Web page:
Letter to members
By Donna Rockwell, PsyD, and Kevin Keenan, PhD
After a long winter, spring spreads warm breezes and the promise of new growth. Buds appear on trees as possibility. As Society for Humanistic Psychology President, Louis Hoffman points out in his SHP Newsletter column, this same promise of growth is flowering in our division, bringing with it an air of excitement for Humanistic Psychology's future and our relevance to a field hungry for humanistic-existential considerations of what it means to be human. As Division 32 grows, we expand into an ever-greater, richer and more diverse community.
The coming together of the SHP community at conferences is experienced more and more, year following year, as a much-welcomed time to meet and greet and exchange ideas, challenge long-held beliefs and each other, and envision how Humanistic Psychology might, in some way, help heal those who are suffering. SHP 2013 Conference Chair Brent Potter shares his insider's view of this year's annual Division 32 gathering, reminding those who attended of the thought-provoking programing and many memorable moments of connection, and summing up what was missed for those who could not make it.
As qualitative research continues to gain increasing favor among a whole new generation of clinical psychologists and psychotherapists in training, garnering funding for innovative research initiatives, we find ourselves evolving into new relationships and new associations, as the Society for Qualitative Inquiry in Psychology (SQIP) officially becomes a section in the Division of Evaluation, Measurement, and Statistics (Division 5) of the APA. SQIP President Mark Freeman takes us on a tour of this new frontier for qualitative research, journal publishing, and human science inquiry.
We want to invite all SHP members to join us for another community opportunity in Honolulu, Hawaii for the 2013 APA Convention, July 31- August 4 to share in scholarship and camaraderie. We have an interesting collection of authors and a compelling program of scholarship and insight, examining a variety of topics. Look for the Division 32 sponsored offerings in the main convention program as well as in our Hospitality Suite at the Hilton Hawaiian Village. A summary of both programs will shortly be posted in our news and events page .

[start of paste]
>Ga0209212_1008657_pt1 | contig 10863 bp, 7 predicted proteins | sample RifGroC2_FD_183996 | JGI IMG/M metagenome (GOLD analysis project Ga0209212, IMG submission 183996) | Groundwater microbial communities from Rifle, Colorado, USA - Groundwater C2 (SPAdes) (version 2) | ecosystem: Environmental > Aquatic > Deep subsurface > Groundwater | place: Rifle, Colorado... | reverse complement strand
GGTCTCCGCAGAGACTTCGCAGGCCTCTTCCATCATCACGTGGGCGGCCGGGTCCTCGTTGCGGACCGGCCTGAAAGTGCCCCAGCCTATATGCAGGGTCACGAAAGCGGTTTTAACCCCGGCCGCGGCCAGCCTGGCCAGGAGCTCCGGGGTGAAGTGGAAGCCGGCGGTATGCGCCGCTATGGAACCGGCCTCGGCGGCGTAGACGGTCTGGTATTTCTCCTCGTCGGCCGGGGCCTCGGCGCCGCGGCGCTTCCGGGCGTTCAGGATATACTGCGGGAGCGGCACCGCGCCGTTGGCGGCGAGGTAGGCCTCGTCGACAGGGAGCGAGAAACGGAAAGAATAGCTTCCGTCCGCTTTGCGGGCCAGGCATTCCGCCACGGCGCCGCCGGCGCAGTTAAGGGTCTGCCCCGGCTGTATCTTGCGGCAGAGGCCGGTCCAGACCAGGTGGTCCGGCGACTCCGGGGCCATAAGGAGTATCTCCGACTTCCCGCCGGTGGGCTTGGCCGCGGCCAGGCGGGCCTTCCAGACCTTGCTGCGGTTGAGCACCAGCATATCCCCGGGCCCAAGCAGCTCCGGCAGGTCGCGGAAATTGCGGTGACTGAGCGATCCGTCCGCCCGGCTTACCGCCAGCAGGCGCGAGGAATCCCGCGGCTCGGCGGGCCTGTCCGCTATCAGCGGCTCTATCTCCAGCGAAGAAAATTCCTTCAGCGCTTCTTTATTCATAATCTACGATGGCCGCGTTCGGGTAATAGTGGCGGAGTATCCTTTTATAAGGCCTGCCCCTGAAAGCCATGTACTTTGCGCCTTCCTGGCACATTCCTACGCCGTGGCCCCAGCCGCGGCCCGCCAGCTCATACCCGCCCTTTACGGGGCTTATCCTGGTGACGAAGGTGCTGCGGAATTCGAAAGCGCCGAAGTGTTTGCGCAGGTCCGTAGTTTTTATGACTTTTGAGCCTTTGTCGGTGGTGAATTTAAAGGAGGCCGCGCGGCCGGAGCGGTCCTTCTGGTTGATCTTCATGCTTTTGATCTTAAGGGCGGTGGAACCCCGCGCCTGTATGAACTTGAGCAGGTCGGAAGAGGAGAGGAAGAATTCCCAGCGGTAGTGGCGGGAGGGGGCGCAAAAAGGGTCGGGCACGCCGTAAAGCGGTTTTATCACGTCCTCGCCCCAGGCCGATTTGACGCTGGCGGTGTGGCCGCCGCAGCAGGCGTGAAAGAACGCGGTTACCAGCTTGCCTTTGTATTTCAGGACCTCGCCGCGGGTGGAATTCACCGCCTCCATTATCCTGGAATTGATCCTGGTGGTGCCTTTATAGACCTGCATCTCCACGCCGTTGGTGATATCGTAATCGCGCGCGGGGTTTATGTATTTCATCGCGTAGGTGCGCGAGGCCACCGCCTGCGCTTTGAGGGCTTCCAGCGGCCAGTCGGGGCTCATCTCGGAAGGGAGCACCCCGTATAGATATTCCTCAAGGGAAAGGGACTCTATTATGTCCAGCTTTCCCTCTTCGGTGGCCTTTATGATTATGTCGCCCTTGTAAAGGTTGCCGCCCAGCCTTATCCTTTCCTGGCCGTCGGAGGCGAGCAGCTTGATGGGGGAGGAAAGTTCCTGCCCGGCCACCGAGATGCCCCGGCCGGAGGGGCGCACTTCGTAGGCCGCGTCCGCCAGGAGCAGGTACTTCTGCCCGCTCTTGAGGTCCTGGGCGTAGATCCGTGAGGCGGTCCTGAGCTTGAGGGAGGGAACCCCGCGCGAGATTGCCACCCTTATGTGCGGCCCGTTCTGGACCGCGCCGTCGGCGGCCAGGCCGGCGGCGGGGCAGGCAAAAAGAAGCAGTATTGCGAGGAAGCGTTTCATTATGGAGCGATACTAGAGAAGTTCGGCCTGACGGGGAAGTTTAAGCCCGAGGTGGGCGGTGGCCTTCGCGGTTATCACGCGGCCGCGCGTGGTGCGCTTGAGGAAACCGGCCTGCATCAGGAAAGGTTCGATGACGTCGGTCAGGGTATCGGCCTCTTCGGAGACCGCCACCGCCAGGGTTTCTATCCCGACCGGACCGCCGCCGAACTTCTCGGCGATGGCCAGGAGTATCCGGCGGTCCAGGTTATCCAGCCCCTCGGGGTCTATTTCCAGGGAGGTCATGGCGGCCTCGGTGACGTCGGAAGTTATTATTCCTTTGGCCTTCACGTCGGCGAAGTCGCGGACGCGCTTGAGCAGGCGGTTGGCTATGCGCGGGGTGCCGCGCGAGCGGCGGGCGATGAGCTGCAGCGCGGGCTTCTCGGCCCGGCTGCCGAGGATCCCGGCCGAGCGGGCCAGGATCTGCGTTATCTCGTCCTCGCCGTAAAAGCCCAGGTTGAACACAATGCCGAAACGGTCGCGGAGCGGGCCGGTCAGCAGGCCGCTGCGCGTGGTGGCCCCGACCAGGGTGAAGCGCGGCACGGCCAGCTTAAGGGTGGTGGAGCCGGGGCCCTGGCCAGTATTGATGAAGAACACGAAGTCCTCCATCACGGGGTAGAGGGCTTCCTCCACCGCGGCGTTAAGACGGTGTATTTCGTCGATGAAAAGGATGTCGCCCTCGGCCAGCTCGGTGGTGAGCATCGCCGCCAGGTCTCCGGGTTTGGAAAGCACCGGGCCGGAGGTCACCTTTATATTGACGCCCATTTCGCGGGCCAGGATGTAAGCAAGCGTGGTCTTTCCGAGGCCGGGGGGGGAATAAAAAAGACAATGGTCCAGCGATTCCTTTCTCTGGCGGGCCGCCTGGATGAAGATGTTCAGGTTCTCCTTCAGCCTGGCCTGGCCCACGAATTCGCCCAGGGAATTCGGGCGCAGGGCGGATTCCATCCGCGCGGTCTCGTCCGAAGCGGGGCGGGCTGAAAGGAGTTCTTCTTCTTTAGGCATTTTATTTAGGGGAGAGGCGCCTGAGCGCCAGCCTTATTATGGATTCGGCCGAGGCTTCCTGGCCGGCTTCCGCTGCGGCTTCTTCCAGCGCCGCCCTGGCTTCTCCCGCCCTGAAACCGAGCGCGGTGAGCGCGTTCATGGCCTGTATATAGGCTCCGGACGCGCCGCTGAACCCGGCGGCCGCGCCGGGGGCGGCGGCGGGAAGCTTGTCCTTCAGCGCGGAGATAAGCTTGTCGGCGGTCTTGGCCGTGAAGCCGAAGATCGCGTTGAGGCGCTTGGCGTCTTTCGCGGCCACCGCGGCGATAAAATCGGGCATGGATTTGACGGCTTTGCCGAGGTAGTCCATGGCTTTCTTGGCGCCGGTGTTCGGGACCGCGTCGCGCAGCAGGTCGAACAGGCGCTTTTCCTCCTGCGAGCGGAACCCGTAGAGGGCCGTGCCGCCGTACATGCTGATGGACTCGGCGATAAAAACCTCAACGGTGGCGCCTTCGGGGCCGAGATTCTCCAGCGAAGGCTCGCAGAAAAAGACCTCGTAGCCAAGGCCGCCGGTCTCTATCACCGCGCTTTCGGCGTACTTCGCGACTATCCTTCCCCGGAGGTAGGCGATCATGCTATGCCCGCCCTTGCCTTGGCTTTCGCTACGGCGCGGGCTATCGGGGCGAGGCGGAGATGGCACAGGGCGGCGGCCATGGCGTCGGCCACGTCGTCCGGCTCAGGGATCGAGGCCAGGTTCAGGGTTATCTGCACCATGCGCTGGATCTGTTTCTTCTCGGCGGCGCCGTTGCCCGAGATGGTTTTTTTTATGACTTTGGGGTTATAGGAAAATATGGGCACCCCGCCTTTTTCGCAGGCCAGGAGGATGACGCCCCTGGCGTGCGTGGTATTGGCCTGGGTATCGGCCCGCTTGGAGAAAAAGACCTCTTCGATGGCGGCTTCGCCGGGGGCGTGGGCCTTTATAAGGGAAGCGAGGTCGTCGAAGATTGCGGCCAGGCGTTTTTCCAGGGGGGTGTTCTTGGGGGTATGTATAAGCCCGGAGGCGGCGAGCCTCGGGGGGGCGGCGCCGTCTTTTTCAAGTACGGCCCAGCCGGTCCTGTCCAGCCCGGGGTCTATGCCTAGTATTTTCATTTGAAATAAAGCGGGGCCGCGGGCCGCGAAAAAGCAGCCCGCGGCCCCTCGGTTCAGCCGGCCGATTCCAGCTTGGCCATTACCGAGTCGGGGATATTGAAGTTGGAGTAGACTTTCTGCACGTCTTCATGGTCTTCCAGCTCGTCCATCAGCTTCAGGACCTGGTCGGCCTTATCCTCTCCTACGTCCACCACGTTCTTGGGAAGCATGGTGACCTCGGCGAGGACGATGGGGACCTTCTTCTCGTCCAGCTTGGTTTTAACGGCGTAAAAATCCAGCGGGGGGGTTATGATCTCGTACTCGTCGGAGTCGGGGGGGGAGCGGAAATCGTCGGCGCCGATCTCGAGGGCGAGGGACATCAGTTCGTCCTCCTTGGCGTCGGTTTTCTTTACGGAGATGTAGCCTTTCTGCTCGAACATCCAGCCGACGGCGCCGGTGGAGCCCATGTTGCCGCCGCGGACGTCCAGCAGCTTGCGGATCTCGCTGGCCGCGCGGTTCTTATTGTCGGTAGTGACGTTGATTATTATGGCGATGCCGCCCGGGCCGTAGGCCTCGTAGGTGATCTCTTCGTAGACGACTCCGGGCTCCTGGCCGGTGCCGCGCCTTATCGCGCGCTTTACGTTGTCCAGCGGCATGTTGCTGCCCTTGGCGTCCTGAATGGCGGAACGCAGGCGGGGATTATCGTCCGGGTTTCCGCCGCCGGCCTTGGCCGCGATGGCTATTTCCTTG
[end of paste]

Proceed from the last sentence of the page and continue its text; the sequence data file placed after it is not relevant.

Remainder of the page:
Membership Chairperson, Richard Bargdill, who keeps the Division 32 member numbers growing, and cultivates engagement with students, offers an update on Membership news.
Given our focus this year on diversity, Ed Mendelowitz writes his column, Humanitas , on musical genius Charles Mingus, a man of radical tensions, contradictions and manifold talents. Mingus was, technically, a mix of many races (his paternal grandmother was Swedish and his maternal grandmother was of Chinese descent) and sometimes referred to himself as a "mongrel" or "outcast." “The brilliance that arose out of the teeming antimonies,” says Mendelowitz, “makes for a fascinating study, perhaps even talisman, of diversity, integration, paradox and high art -- a veritable ‘posterperson' for our SHP division theme”.
Two great men who personified both the art and science of Humanistic Psychology passed away this year, leaving us with broken hearts, but also with a living legacy which continues to thrive in their respective extraordinary bodies of work. Those who worked with and were mentored by Humanistic Psychology founder, Clark Moustakas, remember him as a firebrand, who was committed to the study of “experience” and discovering the “essence” of being-in-the-world. Saybrook Professor and scholar, Eugene Taylor is remembered by Mark Stern, who first posted this loving memorial of Eugene on the Division 32 Google Group listserv. From the same source, poems in memoriam for Eugene are graciously offered by Tom Greening.
As we toil in our own professional and personal patches of soil, nurturing the seeds of Humanistic Psychology, and join together as a diverse and rich human community, we will continue to describe, define, and strengthen the foundation of humanistic-existential values and what it means to be alive.